Truck Stop Survival Guide

The first truck stop, a Pilot in Virginia, opened in 1958. Six years later, the first Love’s opened in Oklahoma, and the first Flying J opened in Utah in 1968. The largest truck stop today is in Iowa, which features 950 parking spots for big rigs. Today, over 2500 truck stops across the United States provide full amenities to long-haul truckers and 6000 more places that provide fuel, snacks, and a place to sleep. Truck stops offer essential services for truckers who require a place to sleep, food, fuel, laundry services, and a hot shower while on the road away from home.

If you’re a trucker, you’re all too familiar with truck stops and their benefits and pitfalls. When it comes to local vs long-haul trucking, long haulers rely more on truck stops, but every trucker appreciates a good truck stop. Here’s a brief guide to surviving and thriving at your truck stop stops.

Truck Safety

Sadly, truck stops are a significant source of damage to rigs. Here’s why:

  • High traffic and hurried drivers make truck stops collision hot spots.
  • New drivers are often practicing in truck stop lots.
  • Parking spots are often too small. Like everything, semi-trucks have gotten bigger over the years and many older truck stops have spots that are too narrow and too short to accommodate modern rigs.

Here are some tips to help you keep your rig safe at truck stops:

  • Park away from traffic. Assess the lot and park where you see the least activity. The end of the row might not be the safest, so beware. Parking far away in the dark might not be the best idea for your own safety, so be smart.
  • Back in and pull out. Always.
  • Only park in designated parking spots.
  • Refuel at the fuel island and then move your rig. Don’t stay parked there while you eat or shower. This irritates other drivers and leaves your vehicle in a high-traffic area longer than necessary.
  • Follow the flow of the traffic patterns in the lot.
  • Inspect your vehicle before you leave. You don’t want to discover evidence of a hit and run at your next stop; it’s best to identify problems as soon as possible.
  • Park next to a curb or pole. That keeps at least one side of your rig safe.
  • Be self-aware. If you’re pulling into a truck stop when you’re overly tired, hungry, or otherwise not at your best, you’ll be more prone to having an accident.
  • Pull in early. Early birds get the worm and early truckers get the good spots.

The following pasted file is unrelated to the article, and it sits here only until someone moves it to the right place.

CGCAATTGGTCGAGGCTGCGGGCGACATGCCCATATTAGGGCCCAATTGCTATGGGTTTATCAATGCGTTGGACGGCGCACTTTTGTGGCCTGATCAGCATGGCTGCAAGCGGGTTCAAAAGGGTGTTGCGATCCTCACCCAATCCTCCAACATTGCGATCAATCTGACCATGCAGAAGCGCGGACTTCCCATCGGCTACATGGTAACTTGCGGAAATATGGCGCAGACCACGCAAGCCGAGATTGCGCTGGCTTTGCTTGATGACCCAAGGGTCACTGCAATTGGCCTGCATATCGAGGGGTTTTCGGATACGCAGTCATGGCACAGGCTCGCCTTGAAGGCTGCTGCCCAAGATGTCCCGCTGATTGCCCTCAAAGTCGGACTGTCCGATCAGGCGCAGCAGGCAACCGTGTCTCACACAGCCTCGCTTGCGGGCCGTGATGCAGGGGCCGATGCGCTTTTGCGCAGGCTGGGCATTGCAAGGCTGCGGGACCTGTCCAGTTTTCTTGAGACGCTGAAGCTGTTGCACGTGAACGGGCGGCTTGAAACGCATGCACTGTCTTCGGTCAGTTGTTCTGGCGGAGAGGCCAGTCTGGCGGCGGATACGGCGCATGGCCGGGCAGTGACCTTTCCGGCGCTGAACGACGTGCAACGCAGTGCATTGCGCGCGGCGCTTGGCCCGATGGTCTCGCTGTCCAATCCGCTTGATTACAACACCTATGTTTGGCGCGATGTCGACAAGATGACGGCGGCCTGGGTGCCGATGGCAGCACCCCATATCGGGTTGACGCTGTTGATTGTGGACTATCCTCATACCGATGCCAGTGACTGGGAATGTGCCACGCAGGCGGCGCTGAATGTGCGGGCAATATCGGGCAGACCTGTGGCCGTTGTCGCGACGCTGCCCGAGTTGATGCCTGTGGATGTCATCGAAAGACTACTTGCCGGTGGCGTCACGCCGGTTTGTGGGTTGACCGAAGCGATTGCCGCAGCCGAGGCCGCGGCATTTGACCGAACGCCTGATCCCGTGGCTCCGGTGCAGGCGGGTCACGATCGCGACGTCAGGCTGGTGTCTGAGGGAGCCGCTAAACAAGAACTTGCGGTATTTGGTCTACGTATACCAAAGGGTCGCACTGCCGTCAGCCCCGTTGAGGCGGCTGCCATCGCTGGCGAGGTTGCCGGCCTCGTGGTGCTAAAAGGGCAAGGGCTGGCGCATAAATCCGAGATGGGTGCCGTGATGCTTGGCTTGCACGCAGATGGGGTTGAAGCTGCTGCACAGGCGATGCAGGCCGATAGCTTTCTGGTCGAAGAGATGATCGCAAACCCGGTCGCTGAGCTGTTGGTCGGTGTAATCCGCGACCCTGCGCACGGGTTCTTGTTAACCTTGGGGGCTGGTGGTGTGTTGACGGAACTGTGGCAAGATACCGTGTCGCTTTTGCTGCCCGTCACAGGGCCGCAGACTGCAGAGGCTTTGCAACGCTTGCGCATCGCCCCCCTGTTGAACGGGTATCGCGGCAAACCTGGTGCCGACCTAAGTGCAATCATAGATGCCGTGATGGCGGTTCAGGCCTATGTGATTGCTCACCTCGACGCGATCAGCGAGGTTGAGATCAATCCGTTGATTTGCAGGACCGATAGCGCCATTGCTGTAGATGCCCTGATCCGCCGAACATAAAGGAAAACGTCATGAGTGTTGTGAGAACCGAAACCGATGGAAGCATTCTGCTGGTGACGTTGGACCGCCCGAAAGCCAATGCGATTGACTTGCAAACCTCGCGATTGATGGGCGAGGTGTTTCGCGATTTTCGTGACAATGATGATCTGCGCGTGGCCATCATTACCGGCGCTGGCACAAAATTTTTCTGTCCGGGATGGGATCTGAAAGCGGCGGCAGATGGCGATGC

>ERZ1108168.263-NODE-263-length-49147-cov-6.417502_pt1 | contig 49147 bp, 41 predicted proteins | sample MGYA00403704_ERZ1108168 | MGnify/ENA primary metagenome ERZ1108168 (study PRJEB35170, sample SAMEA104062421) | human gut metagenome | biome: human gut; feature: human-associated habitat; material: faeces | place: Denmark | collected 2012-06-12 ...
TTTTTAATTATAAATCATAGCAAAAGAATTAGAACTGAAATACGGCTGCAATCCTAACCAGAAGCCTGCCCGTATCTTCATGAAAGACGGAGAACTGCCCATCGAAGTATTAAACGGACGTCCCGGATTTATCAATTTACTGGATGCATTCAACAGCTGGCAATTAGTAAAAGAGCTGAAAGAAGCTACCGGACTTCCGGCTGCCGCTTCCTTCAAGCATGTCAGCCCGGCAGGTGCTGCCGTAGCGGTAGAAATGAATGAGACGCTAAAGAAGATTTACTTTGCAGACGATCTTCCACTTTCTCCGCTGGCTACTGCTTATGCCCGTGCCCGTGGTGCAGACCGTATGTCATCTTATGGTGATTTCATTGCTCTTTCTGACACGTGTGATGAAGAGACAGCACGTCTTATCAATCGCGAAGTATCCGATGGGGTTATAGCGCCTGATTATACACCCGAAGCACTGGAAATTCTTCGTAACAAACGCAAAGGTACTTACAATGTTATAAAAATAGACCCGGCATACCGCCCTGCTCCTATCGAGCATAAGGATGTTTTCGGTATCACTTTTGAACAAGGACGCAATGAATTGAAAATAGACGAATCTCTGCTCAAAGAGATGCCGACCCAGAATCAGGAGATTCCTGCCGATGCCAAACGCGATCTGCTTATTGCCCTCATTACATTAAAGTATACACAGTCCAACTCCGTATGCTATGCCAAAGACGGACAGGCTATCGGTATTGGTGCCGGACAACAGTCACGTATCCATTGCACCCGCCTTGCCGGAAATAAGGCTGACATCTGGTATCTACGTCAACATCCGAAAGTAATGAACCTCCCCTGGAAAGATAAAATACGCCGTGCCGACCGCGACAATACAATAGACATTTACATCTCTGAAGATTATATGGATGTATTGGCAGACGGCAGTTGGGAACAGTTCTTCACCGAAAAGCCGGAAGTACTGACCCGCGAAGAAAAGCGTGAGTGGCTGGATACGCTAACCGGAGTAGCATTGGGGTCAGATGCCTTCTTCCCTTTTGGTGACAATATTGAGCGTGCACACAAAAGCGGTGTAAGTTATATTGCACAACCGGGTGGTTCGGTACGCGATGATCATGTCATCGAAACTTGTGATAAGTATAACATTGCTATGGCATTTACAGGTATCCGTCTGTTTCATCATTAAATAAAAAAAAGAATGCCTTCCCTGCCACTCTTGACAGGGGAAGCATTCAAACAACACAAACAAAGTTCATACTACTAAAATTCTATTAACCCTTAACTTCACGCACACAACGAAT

• Stay away from poorly parked trucks.
  • Don’t park next to trucks that are getting ready to leave.

Personal Safety

Not only do you need to keep your rig safe at truck stops, but you also need to consider your personal safety and the safety of your cargo. Here are some tips to keep you and your load safe:

  • Pay attention. Be aware of the surroundings and exercise appropriate caution.
  • Watch out for reckless drivers. Yes, they might hit your truck, but they also might hit you when you’re walking to and from your rig.
  • Balance protecting your truck with protecting yourself. Yes, parking away from the action keeps your truck out of range for hit and runs, but it might increase the risk that your cargo could be stolen or that you could be the victim of other crimes. Try to stay where there’s light.
  • Keep your doors locked.
  • Add extra locks to secure your cargo.
  • Carry pepper spray or a personal alarm when walking through the parking lot. Be careful about carrying deadly weapons in your cab or on your person. Always know the local laws and make sure you’re appropriately trained.
  • Don’t talk about your cargo openly.
  • Pull down the blinds and hide your valuables. Don’t leave expensive and attractive electronics out in the open to tempt thieves.
  • Read reviews. Other truckers will let you know if truck stops aren’t safe.
  • Take advantage of the services truck stops provide. These are places where you can practice the self-care that’s essential to keeping yourself safe and healthy on the road. Get some exercise. Take a shower. Make healthy food choices. Stock up on water and smart beverages to keep you hydrated. Get some rest and maybe do something social.


Now that you know how to keep yourself and your rig safe, it’s worth talking about what you can do to make truck stops more pleasant for everyone.

  • Drive slowly and carefully in the lot, following the traffic patterns and watching for other drivers and pedestrians.
  • Park in actual spots and park well.
  • Back in and pull out. Again, always.
  • Don’t linger at the fuel islands.
  • Don’t bother your neighbors; they’re probably trying to sleep.
  • Lend a helping hand. Truck stops are a community and the folks there understand all about late night, long hauls, and being away from home. Look out for your fellow drivers and offer a helping hand if you see someone in need. New drivers especially will appreciate the benefit of your experience.
  • Be clean. Take care of the resources. Don’t leave your garbage around and keep the showers and other amenities clean so others can enjoy them.

Your One-Stop Truck Shop

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